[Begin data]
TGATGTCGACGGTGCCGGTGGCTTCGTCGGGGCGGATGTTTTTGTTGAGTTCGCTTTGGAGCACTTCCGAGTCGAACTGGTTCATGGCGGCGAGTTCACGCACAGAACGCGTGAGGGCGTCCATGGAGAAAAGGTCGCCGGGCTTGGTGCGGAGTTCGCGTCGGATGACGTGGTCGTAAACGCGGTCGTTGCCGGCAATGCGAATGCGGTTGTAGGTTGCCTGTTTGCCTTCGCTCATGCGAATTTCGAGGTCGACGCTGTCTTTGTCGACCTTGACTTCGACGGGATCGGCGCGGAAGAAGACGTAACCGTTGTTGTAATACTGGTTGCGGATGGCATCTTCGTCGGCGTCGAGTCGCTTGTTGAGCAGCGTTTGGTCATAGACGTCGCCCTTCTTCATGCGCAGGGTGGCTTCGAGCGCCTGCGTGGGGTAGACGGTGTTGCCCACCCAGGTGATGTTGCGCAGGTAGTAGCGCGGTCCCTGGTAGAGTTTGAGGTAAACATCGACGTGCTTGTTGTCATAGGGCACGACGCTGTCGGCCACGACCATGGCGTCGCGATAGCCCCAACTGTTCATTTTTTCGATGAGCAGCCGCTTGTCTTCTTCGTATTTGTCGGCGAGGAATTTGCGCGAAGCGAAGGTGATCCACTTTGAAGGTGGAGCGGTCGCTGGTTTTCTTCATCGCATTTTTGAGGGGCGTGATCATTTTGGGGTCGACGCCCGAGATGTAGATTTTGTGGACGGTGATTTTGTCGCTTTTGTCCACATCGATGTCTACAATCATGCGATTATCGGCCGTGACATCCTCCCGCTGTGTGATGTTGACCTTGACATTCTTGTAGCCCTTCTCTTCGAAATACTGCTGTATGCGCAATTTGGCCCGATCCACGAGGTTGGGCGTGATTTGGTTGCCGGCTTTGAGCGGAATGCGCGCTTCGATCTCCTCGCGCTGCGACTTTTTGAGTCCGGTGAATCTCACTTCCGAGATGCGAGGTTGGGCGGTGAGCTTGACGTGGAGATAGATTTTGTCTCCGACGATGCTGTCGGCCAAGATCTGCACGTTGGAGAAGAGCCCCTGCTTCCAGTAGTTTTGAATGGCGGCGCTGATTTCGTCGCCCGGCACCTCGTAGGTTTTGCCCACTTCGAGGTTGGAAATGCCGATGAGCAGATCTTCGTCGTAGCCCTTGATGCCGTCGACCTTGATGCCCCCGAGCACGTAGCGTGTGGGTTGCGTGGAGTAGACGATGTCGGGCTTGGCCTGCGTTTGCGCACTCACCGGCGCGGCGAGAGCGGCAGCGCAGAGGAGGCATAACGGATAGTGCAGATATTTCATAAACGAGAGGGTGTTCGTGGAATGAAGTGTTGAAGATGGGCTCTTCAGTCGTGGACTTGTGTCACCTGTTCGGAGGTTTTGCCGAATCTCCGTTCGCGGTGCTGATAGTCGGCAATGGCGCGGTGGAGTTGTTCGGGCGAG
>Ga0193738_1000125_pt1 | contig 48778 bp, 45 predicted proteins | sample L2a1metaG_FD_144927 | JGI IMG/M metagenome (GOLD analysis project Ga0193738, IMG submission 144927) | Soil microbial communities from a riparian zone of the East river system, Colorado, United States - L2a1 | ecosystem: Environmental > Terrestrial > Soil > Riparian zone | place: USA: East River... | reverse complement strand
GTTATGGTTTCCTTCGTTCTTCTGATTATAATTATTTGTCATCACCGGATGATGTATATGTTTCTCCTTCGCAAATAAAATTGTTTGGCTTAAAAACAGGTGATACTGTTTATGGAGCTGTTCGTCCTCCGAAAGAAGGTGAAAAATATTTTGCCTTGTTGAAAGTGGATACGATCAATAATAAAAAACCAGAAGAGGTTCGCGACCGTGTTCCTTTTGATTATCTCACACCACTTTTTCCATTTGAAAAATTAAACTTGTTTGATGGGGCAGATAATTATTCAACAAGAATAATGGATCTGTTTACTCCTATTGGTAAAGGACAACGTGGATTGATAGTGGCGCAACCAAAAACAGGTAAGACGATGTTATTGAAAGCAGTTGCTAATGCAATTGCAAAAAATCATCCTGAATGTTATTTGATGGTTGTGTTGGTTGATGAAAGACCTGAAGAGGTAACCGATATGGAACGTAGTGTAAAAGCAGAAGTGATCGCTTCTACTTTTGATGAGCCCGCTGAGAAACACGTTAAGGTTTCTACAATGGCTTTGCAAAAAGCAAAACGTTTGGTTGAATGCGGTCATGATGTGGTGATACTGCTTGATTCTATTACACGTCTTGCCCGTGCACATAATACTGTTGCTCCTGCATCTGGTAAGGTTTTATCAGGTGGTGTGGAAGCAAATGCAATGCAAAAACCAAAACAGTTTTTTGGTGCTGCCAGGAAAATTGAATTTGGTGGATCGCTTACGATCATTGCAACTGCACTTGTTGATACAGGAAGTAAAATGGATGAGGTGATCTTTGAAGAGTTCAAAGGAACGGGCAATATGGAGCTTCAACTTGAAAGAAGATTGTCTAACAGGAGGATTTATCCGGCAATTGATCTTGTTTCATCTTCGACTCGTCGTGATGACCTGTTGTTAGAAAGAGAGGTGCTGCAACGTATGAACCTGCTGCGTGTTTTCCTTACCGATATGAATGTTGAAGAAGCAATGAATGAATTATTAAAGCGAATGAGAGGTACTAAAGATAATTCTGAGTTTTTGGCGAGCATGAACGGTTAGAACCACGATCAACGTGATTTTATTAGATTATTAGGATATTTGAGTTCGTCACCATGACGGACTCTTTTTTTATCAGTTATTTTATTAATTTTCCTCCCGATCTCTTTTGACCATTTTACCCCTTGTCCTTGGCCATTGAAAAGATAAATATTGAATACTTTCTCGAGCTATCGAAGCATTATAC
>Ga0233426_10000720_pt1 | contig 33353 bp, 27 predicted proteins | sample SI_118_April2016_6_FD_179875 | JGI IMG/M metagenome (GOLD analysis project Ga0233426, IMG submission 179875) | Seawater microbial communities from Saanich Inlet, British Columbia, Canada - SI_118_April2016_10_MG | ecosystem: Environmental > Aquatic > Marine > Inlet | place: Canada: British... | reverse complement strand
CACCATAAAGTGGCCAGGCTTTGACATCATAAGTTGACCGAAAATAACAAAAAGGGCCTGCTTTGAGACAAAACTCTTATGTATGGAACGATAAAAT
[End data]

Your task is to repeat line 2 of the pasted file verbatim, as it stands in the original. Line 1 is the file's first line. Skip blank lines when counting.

>Ga0193738_1000125_pt1 | contig 48778 bp, 45 predicted proteins | sample L2a1metaG_FD_144927 | JGI IMG/M metagenome (GOLD analysis project Ga0193738, IMG submission 144927) | Soil microbial communities from a riparian zone of the East river system, Colorado, United States - L2a1 | ecosystem: Environmental > Terrestrial > Soil > Riparian zone | place: USA: East River... | reverse complement strand